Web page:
Zombie Drabble #112 “We Can Be Heroes”

She was in there, holding out. There were others, but she was the one he needed to rescue. She’d never noticed him before, never given him the time of day; he didn’t exist in her world. But if he could rescue her now, literally snatch her from the jaws of death, she would see him for what he was. She would love him as he loved her.

He could go in any time, but he waited. The moment had to be perfect. There had to be real danger, and there weren’t enough zombies around. Maybe if he led some here…

Zombie Drabble #111 “Mercy Mercy Me”

Listen, I’m not sick, not sick, not really. It’s just a cold, I’ve had it all week. I didn’t get bitten. That’s just a scratch I got climbing over a fence. I swear.

Are you listening? Seriously, I’m perfectly all right. Let me get a shower and a good night’s sleep and I’ll be fine.

Okay, really, you’re making me nervous here. Can you just… point that away? I’m fine. Come on, man. You can see I’m fine.

Can’t we be reasonable about this? Please. My wife’s out there. My kids are out there.

You don’t need to do this.

Ever So Humble

I was born on Earth, I was seven when we left. I remembered playing in the dirt under the backyard canopy of trees. I remembered waiting in line to sit on Santa’s lap and being afraid of the crowds. I remembered cars, the lunch lady, and hitting a blooper over the shortstop’s head and booking it for first. I remembered crying when my parents sat me down and told me that we’d be going on a very long trip to a very strange planet and I wouldn’t see any of my friends again for a very long time.

My sister was born on the Polixaci liner. Elle was still a baby when we reached Friktik. Where I had trouble adjusting, she flourished. As a toddler she was less afraid of being picked up by a Frik than I had been of Santa. Friktik is a major trade hub, and there must have been two dozen different species living in the city. Elle could name them all before she was six. By the time she was eight she was leading us around the labyrinthine alien city without an e-map. The Frik are crazy good at maths, and they teach them well, so Elle is crazy good at maths too.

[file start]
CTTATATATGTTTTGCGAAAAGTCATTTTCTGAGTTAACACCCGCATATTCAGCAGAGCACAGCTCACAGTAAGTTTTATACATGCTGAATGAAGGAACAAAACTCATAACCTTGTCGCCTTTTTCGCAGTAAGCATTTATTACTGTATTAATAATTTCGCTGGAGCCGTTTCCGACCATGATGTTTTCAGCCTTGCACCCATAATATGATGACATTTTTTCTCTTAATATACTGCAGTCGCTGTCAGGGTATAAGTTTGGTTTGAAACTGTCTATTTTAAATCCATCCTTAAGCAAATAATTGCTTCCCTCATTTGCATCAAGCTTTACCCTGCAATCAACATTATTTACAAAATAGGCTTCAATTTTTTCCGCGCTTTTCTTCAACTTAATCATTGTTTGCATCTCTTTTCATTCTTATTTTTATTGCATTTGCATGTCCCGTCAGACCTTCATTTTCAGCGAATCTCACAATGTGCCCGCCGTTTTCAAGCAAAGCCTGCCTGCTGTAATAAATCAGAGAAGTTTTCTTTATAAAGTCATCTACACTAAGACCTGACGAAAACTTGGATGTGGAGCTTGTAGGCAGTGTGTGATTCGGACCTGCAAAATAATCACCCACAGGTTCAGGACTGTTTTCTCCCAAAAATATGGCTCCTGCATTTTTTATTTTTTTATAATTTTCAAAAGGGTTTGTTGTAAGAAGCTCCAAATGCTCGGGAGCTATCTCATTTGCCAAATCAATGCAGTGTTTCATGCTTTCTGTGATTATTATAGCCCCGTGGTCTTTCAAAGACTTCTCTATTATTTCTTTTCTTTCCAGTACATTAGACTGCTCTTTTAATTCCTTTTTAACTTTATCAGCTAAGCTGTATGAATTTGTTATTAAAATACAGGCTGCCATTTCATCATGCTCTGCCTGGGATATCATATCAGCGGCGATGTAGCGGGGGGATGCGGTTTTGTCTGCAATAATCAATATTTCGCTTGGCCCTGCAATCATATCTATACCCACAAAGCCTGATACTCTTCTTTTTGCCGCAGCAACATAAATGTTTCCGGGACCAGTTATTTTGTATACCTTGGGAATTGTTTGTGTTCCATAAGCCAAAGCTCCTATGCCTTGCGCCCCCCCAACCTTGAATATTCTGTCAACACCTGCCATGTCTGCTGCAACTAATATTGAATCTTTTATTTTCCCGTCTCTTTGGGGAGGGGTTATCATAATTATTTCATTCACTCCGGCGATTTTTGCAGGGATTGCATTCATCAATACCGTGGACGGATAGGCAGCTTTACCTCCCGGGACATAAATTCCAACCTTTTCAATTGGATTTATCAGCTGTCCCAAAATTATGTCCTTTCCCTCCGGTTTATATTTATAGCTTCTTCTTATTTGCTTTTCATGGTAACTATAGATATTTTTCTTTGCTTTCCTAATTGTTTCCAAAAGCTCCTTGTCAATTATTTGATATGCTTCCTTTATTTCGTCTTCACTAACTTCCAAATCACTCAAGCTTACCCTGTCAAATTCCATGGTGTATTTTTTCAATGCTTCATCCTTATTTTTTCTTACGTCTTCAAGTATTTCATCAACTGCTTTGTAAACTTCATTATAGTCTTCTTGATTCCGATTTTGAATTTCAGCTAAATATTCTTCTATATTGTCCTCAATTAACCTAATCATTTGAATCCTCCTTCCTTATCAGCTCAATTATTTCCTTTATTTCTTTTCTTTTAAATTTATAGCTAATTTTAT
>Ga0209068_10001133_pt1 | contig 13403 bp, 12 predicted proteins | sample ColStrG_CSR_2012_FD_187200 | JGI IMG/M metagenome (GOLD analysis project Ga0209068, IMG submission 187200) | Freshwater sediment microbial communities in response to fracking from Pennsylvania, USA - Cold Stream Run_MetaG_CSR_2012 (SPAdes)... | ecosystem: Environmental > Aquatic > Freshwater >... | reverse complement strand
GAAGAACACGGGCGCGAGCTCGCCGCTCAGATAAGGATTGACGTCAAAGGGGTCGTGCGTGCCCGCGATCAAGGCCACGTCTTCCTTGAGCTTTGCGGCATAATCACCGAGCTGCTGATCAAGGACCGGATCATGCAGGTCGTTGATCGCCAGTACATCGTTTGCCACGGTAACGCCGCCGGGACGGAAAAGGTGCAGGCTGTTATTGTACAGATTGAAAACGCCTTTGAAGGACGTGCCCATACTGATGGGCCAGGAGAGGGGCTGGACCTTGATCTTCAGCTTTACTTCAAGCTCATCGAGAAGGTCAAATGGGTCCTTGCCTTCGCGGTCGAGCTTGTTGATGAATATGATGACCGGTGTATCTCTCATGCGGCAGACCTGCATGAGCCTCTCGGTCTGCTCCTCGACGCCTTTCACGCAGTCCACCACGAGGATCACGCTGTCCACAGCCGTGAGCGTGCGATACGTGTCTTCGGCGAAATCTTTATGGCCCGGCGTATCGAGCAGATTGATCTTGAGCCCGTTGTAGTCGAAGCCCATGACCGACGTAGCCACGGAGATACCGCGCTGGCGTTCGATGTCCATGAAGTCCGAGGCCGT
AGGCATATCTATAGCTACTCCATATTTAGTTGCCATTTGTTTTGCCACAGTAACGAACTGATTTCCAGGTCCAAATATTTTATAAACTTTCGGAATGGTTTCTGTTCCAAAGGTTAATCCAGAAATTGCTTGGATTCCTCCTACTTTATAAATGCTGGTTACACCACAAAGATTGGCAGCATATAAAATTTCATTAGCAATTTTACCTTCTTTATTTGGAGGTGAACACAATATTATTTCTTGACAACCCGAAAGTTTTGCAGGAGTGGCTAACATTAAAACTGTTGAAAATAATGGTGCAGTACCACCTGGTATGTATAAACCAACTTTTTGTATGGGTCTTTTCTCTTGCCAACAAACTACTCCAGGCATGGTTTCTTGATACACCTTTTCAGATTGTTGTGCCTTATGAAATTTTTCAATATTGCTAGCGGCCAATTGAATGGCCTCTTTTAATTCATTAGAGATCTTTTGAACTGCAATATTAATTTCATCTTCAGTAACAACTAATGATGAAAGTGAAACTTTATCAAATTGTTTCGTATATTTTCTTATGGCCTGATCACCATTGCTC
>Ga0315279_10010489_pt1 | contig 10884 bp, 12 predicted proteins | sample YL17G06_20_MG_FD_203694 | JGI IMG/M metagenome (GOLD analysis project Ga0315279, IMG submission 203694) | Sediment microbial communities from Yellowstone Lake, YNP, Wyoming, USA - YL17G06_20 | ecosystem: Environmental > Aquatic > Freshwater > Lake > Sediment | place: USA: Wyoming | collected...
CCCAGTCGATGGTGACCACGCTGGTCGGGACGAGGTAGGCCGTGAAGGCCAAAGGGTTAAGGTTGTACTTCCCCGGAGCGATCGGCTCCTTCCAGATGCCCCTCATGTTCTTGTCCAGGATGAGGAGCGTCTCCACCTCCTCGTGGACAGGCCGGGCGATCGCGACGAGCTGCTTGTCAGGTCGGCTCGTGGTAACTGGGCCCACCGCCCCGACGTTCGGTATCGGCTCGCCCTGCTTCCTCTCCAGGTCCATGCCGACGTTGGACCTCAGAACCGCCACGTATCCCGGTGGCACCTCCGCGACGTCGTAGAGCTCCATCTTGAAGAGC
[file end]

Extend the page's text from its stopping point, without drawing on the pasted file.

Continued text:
Her effortless assimilation wasn’t without it’s drawbacks, even then. When she was little she almost poisoned herself to death by taking a huge bite of the green paste her Chul nanny ate. Later, she came home one day from school and asked mom what caste we were and why Daddy worked also. That set off a whole discussion about whether it was a good idea for her to be raised on an alien world.

I remember wondering why that hadn’t occurred to them before then: it’s not like it had been easy for me. The sense of adventure had worn off in a couple weeks. We were on Friktik ten years.

There were no more than fifty humans on the entire planet, and so I had few or no friends, and spent most of my time shut in my room, watching whatever selection of human media had come in on the latest Polixaci liner. I spent all my allowance on them. Sometimes they weren’t even in English: Bollywood movies with no subtitles, Chinese sportscasts, German soap operas. It didn’t matter. Just seeing people do human things, in a human environment, was a lifeline to my own culture.

When we finally returned to Earth, I was eighteen. I had money of my own by then (for five years I’d been writing a column about life offworld for an online teen magazine) and I didn’t bother unpacking at my parent’s house. I got a place of my own and set about re-immersing myself in New York life. The magazine wanted a column about that, too, so I was pretty well set.

I threw myself back into humanity. I went to rock clubs, museums, tried new foods, traveled. I met a nice girl while watching the running of the bulls, and she followed me when I went diving on the Great Barrier Reef and gave me, at nineteen years old, my first kiss. I wrote columns about all of it, and they were fairly popular. I never wrote about my sister.

Elle hit a wall. Earth was alien to her. She was almost run over and killed twice because she didn’t understand how traffic works. The second time I think really scared her, because the car actually hit the bag she was carrying, and the force of the impact spun her around and back onto the sidewalk into my mother.